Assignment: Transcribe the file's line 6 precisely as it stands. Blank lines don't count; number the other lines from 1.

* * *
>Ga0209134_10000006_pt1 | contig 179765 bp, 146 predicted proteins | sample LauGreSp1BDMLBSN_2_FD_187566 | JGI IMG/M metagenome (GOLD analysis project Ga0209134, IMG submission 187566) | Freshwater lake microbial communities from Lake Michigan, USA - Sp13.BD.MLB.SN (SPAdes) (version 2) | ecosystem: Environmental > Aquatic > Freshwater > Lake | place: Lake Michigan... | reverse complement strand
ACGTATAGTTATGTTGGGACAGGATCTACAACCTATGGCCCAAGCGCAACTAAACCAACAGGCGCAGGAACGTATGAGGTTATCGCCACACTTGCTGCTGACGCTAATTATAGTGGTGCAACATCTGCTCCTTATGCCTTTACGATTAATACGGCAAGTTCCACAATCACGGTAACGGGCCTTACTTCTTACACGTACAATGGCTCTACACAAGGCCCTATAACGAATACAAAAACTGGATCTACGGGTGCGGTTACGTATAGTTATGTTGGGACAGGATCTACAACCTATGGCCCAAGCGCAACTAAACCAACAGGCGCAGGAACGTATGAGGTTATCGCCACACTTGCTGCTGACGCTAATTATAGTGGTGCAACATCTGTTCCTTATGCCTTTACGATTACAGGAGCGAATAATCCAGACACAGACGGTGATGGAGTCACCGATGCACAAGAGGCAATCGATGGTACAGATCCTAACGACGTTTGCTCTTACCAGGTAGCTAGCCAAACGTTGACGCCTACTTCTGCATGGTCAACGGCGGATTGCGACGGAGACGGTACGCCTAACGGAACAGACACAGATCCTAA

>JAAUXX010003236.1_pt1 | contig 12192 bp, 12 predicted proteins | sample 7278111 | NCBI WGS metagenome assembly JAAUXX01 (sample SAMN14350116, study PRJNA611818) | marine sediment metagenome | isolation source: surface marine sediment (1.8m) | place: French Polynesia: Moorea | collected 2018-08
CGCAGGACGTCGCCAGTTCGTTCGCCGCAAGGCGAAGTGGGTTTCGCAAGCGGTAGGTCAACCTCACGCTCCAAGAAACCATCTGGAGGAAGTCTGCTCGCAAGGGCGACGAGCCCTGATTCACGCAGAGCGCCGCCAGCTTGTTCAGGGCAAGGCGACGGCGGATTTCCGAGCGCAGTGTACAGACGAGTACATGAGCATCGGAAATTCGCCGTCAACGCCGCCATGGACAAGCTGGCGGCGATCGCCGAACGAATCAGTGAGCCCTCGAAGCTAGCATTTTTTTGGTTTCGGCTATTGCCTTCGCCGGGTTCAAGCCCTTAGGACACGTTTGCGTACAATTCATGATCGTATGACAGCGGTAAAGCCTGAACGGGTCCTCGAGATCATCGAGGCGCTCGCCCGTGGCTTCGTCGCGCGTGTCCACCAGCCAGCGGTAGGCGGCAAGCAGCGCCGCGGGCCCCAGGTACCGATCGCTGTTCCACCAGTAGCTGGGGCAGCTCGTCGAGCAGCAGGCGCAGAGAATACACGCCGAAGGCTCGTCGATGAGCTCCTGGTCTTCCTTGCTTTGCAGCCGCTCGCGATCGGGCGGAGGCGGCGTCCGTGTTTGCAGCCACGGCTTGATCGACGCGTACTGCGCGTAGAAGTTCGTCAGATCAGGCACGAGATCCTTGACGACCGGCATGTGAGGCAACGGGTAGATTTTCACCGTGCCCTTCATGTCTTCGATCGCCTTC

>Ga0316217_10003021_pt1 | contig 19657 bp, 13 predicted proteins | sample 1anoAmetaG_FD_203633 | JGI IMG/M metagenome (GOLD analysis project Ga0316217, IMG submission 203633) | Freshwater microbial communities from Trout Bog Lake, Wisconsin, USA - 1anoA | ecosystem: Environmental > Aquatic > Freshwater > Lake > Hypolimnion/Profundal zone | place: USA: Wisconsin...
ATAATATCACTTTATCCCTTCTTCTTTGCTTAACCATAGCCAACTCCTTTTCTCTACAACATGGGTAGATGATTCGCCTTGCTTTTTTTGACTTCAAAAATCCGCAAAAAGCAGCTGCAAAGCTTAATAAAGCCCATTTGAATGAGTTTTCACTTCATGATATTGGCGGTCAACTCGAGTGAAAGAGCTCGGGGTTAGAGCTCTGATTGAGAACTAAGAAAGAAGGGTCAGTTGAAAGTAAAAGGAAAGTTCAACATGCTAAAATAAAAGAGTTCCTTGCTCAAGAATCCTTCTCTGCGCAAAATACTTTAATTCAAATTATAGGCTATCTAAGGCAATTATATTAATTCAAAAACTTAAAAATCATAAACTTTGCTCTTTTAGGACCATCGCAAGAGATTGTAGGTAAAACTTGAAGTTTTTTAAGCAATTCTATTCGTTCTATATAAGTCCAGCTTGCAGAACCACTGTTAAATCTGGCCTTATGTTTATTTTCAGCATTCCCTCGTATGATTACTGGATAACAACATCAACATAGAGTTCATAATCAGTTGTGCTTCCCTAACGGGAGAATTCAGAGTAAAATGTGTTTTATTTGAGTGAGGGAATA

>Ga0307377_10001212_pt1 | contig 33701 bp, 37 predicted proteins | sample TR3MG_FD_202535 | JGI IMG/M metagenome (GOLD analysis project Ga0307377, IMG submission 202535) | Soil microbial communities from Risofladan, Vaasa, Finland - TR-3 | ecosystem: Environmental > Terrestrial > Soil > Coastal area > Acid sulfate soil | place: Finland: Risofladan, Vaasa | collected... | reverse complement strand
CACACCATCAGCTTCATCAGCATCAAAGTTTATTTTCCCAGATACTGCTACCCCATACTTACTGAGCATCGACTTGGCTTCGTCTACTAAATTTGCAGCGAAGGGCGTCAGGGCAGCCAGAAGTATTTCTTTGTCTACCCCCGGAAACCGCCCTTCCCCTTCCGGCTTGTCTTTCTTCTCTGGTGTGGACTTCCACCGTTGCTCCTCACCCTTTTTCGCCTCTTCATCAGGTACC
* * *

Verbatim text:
ATAATATCACTTTATCCCTTCTTCTTTGCTTAACCATAGCCAACTCCTTTTCTCTACAACATGGGTAGATGATTCGCCTTGCTTTTTTTGACTTCAAAAATCCGCAAAAAGCAGCTGCAAAGCTTAATAAAGCCCATTTGAATGAGTTTTCACTTCATGATATTGGCGGTCAACTCGAGTGAAAGAGCTCGGGGTTAGAGCTCTGATTGAGAACTAAGAAAGAAGGGTCAGTTGAAAGTAAAAGGAAAGTTCAACATGCTAAAATAAAAGAGTTCCTTGCTCAAGAATCCTTCTCTGCGCAAAATACTTTAATTCAAATTATAGGCTATCTAAGGCAATTATATTAATTCAAAAACTTAAAAATCATAAACTTTGCTCTTTTAGGACCATCGCAAGAGATTGTAGGTAAAACTTGAAGTTTTTTAAGCAATTCTATTCGTTCTATATAAGTCCAGCTTGCAGAACCACTGTTAAATCTGGCCTTATGTTTATTTTCAGCATTCCCTCGTATGATTACTGGATAACAACATCAACATAGAGTTCATAATCAGTTGTGCTTCCCTAACGGGAGAATTCAGAGTAAAATGTGTTTTATTTGAGTGAGGGAATA